ONE in four is a statistic that has come up in almost every conversation on gender-based violence in Jamaica since the results of the Women's Health Survey 2016: Jamaica were published. It's a well-known statistic, and it's important in helping to better understand the magnitude of the problem. But one in four only tells us half the story — about the victims. What of the perpetrators? What exactly happens to them when a report of domestic violence or abuse is reported to the police?
Coordinator of the Jamaica Constabulary Force's (JCF) Domestic Violence Intervention (DVI) Centres Inspector Jacqueline Dillon says there are a number of potential outcomes for both the victims and perpetrators, depending on the nature and severity of the offence.
Making a report
“Whether it's verbal, such as a threat, or physical, such as sexual assault, the recommendation is that the victim makes a report at the police station. In making the report, the police are duty-bound to collect a statement from you, even if it's just a threat, because there are policies and procedures and laws that relate to threats. The response of the police is not always to effect an arrest, however. Not all the time.”
Dillon explained that depending on the circumstances, the response can be as simple as warning the person not to carry out the threat, or as great as referring the matter to the court for a protection order. In either case, these matters are usually referred to the JCF's DVI centres across the island.
“After giving your report at the station, a statement is taken and you are given a receipt for same,” she explained. “In matters of domestic violence or abuse, they will refer you to the DVI Centre. These are safe spaces that allow you to speak freely about your situation. The role of these personnel is not investigation, their role is intervention. They interview and make recommendations for both the victims and abusers, whether to a shelter, or a counsellor, or to both.
“We also refer matters to the courts in instances where the victim is fearful for his or her life to seek a protection and/or occupation order,” she added.
After the report...
And what of the perpetrator? What happens after he or she is reported, or even charged?
“The maximum penalty for domestic violence right now, outside of another offence being committed, is $10,000 or six months in prison or a combination of both,” Dillon said. “But if it is that you have assault or grievous bodily harm or attempted murder, then the penalty would be for the greater offence.”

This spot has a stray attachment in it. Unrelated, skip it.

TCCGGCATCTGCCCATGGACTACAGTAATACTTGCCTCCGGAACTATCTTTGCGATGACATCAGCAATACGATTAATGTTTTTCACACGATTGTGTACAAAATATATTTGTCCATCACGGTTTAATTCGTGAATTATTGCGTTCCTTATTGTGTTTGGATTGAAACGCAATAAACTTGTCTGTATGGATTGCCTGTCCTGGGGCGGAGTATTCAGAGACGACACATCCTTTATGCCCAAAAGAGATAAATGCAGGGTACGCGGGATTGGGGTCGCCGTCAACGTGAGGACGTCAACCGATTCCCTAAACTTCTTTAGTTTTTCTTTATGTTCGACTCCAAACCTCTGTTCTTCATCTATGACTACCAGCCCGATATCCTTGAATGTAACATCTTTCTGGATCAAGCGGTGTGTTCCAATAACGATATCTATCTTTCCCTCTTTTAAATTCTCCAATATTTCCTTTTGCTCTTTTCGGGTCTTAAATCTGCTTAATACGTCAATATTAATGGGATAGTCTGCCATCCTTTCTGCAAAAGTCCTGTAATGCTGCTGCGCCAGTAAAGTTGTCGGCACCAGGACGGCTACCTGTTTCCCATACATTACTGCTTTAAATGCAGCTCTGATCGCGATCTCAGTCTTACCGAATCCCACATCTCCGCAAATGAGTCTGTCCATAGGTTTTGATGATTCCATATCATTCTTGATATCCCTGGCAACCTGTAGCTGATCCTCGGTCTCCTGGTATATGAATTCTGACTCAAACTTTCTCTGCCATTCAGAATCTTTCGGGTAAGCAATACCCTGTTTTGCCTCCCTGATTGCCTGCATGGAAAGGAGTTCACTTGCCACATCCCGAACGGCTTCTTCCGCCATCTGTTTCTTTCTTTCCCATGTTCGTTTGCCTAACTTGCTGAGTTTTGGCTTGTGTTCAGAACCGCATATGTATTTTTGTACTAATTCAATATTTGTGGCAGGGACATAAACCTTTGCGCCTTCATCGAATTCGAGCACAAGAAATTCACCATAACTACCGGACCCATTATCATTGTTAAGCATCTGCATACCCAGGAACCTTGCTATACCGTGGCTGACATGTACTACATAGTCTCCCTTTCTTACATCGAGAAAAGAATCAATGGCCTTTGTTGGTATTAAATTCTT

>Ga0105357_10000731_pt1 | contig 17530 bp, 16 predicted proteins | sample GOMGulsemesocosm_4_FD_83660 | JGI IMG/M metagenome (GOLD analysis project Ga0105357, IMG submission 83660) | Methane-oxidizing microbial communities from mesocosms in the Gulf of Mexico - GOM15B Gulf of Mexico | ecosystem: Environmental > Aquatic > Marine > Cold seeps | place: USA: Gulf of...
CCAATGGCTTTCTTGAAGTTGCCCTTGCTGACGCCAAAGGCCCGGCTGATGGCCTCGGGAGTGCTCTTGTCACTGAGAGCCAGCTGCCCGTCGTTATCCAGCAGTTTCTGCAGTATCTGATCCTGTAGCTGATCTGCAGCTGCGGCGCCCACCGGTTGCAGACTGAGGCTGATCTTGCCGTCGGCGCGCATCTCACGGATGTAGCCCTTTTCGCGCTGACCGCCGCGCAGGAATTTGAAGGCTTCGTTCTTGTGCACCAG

Penalties not enough
Director of the Institute for Gender & Development Studies Regional Coordinating Office, Professor Opal Palmer Adisa, does not believe these penalties are enough. She says tougher penalties are needed to tackle these acts that are usually meted out to women.
“We're asking for much more stringent punishment for domestic violence, and other forms of gender-based violence,” she said. “But also, when many of these laws were created, they weren't necessarily seeing things through gender-specific lenses, and so a lot of things are excluded, so legislative reform is very important.”
There have been talks and presentations made to the Parliament with a view to making the penalties for crimes under the Sexual Offences Act, the Offences against the Person Act, the Domestic Violence Act, and the Child Care and Protection Act harsher, as a means of deterring such acts.
Both women agree that reform is needed in many areas of the law — not just the penalties.
Victims sometimes don't want to make reports
“Shame and guilt are related to why victims sometimes do not want to make reports,” Dillon pointed out. “Unless the legislation is changed, for example in instances of rape, where victims' recorded statements can be used without them being present to repeat themselves and relive the whole ordeal, some victims will continue to shy away from making reports. They are fearful, they are ashamed, and they are afraid of the stigma that will come from all of that.”
Dr Palmer Adisa added that because of the emotional damage experienced by many victims, and the economic repercussions that many women face if they report their abusers and follow through with them, they often opt not to press charges. This is where, she says, the state must intervene and ensure that the offenders are brought to justice once there is substantial evidence.
Matters should be pursued, with or without the victims
“If a man beats up a woman, the government needs to step in. I firmly believe that. Not just step in and punish, but step in and retrain. Because perpetrators are also, themselves, victims,” Dr Palmer Adisa told All Woman in a recent interview on the work of the EU and UN-funded Spotlight Initiative programme in Jamaica.
“The perpetrators themselves need help so that they don't continue to do it, or go from one woman to the next,” she continued. She firmly believes these matters should be pursued by the courts, with or without the victims.
“In some other jurisdictions, where it has been found that there has been domestic violence, whether or not the victim pursues the matter, the state will,” she referenced. “The Jamaican Government has signed on to several Sustainable Development Goals, and a part of that is to create a safe and just society. It is the government's responsibility if somebody steals to step in and prosecute that person. Similarly, even if a victim decides not to press the matter further, the government has a responsibility to do so.”